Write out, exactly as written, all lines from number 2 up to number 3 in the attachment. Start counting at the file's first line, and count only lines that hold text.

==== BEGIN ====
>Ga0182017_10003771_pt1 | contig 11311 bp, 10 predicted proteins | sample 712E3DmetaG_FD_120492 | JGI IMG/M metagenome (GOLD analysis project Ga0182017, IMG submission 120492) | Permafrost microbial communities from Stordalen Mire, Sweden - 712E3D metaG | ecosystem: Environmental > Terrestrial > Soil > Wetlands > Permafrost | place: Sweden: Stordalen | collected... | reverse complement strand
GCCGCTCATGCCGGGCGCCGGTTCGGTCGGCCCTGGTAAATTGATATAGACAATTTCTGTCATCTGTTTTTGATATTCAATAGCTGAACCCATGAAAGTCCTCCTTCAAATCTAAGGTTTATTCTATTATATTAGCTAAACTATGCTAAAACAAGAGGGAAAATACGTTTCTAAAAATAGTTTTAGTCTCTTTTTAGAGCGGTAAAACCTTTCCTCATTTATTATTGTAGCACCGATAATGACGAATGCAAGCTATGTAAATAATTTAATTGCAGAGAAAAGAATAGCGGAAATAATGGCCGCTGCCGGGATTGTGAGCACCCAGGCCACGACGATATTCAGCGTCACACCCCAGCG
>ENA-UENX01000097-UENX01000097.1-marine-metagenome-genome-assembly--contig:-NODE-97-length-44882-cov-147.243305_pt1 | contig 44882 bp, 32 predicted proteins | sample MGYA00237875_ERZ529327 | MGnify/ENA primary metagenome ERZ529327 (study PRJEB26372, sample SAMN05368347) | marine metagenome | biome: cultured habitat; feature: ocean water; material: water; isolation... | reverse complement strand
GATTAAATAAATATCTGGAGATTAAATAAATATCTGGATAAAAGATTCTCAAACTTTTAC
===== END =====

GCCGCTCATGCCGGGCGCCGGTTCGGTCGGCCCTGGTAAATTGATATAGACAATTTCTGTCATCTGTTTTTGATATTCAATAGCTGAACCCATGAAAGTCCTCCTTCAAATCTAAGGTTTATTCTATTATATTAGCTAAACTATGCTAAAACAAGAGGGAAAATACGTTTCTAAAAATAGTTTTAGTCTCTTTTTAGAGCGGTAAAACCTTTCCTCATTTATTATTGTAGCACCGATAATGACGAATGCAAGCTATGTAAATAATTTAATTGCAGAGAAAAGAATAGCGGAAATAATGGCCGCTGCCGGGATTGTGAGCACCCAGGCCACGACGATATTCAGCGTCACACCCCAGCG
>ENA-UENX01000097-UENX01000097.1-marine-metagenome-genome-assembly--contig:-NODE-97-length-44882-cov-147.243305_pt1 | contig 44882 bp, 32 predicted proteins | sample MGYA00237875_ERZ529327 | MGnify/ENA primary metagenome ERZ529327 (study PRJEB26372, sample SAMN05368347) | marine metagenome | biome: cultured habitat; feature: ocean water; material: water; isolation... | reverse complement strand